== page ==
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“The House that George Built”: One Grantee Shares Her Story
New York, NY
An excerpt from our Special Report of the President.
George himself encouraged my narrative medicine group and me to undertake serious work in interprofessional education at Columbia. We had for years been working with clinicians and patients to help reveal deep levels of illness and caring through narrative means—telling and listening to stories of illness, writing creatively about what we all suffer around sickness, making contact with one another across the chasms that divide the sick from the well, doctor from nurse, family members from one another. With George’s advice, we turned these methods to the goals of improving health care team effectiveness.
Even though our history as an institution is a rigidly siloed one, Macy support enabled us to come to see and appreciate one another’s perspectives across professions. With a steering committee of 10 senior and influential faculty members, we designed and co-taught credit-bearing seminars for students from all four schools addressing topics like health care justice and end-of-life care that “belonged” to no one school. Each year, there were more seminars offered. Nutrition, occupational therapy, pastoral care, and physical therapy joined our work. A Student Advisory Board helped us to plan freestanding lectures and film screenings.
When the Macy Foundation funding came to a close, the deans of the 4 schools chose to each contribute funds to continue our work. Now calling ourselves Columbia Commons IPE, we faculty and students have become a powerful team in our own right. There are now an increasing number of required courses in the curricula of several schools that combine their students for shared learning. We supported our students in their successful bid to join the Camden Coalition’s Interprofessional Student Hotspotting Learning Collaborative. An interprofessional group of Commons IPE faculty have developed a team research project related to obesity and weight bias, having achieved initial internal funding and now in gear for winning continued support. With support as a Macy Faculty Scholar, Deepthiman Gowda (one of the original Macy IPE faculty) tested the power of narrative training for development of effective health care teams in three ambulatory primary care sites in the Columbia system.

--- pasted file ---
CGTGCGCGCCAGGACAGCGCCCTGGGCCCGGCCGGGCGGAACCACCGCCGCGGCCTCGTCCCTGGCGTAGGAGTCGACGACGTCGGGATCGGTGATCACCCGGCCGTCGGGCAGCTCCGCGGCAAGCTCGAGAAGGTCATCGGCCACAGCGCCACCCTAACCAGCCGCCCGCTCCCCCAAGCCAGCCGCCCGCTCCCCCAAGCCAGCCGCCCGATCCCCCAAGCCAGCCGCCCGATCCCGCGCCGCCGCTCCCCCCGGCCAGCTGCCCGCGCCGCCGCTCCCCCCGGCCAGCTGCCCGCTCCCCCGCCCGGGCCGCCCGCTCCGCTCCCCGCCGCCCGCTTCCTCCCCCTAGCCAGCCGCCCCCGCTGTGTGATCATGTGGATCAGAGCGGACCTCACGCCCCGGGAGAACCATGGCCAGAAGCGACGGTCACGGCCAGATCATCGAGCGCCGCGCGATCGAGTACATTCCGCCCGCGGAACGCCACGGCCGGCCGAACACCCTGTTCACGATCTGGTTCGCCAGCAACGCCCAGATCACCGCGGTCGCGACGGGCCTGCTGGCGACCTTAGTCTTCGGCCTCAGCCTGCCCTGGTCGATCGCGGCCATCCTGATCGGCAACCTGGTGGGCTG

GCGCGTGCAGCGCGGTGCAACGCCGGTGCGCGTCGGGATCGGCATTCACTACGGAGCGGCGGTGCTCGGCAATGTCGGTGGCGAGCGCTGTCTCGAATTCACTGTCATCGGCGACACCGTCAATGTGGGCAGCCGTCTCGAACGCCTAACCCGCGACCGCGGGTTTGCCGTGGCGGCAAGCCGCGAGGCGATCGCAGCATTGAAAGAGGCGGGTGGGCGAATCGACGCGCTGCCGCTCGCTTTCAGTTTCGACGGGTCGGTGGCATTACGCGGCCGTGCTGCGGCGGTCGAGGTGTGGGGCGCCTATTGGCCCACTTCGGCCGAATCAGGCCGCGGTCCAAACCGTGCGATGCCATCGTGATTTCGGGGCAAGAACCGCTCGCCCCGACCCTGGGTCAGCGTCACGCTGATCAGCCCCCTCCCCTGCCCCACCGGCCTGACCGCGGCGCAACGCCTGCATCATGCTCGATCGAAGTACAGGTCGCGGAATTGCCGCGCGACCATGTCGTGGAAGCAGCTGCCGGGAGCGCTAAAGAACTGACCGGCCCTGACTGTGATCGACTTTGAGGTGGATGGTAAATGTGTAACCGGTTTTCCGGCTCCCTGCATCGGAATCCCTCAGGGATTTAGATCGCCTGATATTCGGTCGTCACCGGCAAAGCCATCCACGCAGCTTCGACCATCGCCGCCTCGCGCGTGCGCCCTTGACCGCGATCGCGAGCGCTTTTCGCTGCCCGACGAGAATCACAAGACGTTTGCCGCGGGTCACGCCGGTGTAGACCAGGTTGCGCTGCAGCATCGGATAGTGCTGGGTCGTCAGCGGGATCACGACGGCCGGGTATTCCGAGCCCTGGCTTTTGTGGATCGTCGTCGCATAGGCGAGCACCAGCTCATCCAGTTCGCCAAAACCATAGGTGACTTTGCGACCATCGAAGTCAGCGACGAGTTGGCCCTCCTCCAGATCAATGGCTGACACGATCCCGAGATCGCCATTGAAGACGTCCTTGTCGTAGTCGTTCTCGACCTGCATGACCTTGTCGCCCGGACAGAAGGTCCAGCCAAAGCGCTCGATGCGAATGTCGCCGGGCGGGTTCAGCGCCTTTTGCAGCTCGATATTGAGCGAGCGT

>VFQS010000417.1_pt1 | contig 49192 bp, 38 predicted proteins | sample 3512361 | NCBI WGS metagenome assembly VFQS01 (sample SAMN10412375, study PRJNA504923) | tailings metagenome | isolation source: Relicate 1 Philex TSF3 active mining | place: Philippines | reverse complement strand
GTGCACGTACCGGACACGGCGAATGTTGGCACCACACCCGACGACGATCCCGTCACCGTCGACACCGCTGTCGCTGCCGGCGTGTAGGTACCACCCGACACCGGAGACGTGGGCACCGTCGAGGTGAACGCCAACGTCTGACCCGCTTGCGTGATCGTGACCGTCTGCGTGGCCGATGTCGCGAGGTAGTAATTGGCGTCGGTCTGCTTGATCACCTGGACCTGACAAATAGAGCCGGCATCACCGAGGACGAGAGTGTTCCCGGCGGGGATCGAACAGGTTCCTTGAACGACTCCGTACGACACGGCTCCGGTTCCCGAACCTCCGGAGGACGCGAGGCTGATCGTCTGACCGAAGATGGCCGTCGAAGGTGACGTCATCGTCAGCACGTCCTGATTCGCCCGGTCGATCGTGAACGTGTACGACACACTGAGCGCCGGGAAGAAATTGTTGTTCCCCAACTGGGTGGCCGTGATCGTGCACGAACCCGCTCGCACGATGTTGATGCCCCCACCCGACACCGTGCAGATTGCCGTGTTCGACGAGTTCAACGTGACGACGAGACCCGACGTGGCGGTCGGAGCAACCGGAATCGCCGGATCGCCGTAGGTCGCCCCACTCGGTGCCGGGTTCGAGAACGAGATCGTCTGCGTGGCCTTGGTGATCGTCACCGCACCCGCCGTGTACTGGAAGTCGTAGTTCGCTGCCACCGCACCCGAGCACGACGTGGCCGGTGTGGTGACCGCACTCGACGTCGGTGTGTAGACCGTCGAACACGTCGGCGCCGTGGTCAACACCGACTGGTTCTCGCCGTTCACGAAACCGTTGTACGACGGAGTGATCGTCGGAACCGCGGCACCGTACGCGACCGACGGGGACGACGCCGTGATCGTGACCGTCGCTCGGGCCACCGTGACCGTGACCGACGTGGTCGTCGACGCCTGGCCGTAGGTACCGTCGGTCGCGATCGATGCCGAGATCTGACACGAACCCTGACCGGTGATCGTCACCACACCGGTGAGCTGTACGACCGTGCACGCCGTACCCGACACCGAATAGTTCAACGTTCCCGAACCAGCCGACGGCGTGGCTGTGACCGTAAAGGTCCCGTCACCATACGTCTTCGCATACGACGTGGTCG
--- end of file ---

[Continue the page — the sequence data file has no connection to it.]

Perhaps the most visible sign of George Thibault’s influence over our institution as a whole was dramatized on April 5, 2018. Students from all our schools and programs know that day as “Columbia Commons IPE Day.” We made it happen that all courses for all schools are canceled for the entire day so that all students and faculty can join in lectures, workshops, seminars, and clinical simulations on team aspects of health care. Ten lectures and 75 small group sessions, taught by around 150 faculty of all professions and members of community health groups, were unrolled through the day. Each small group had learners from 9 programs (the Columbia School of Social Work participated as a prelude to possibly joining the Commons). The IPE Day culminated in theatre, dance, and musical performances by interprofessional student groups. It was an amazing, Olympic-sized enterprise that we Commons people pulled off.
This is the house that George built. Through his inimitable warmth, wisdom, and passion for team health care, we have come to see our own power, our own potential for transcending the siloes of old. Columbia is a better place today for the presence of George Thibault in our lives, our schools, and our images of our better selves.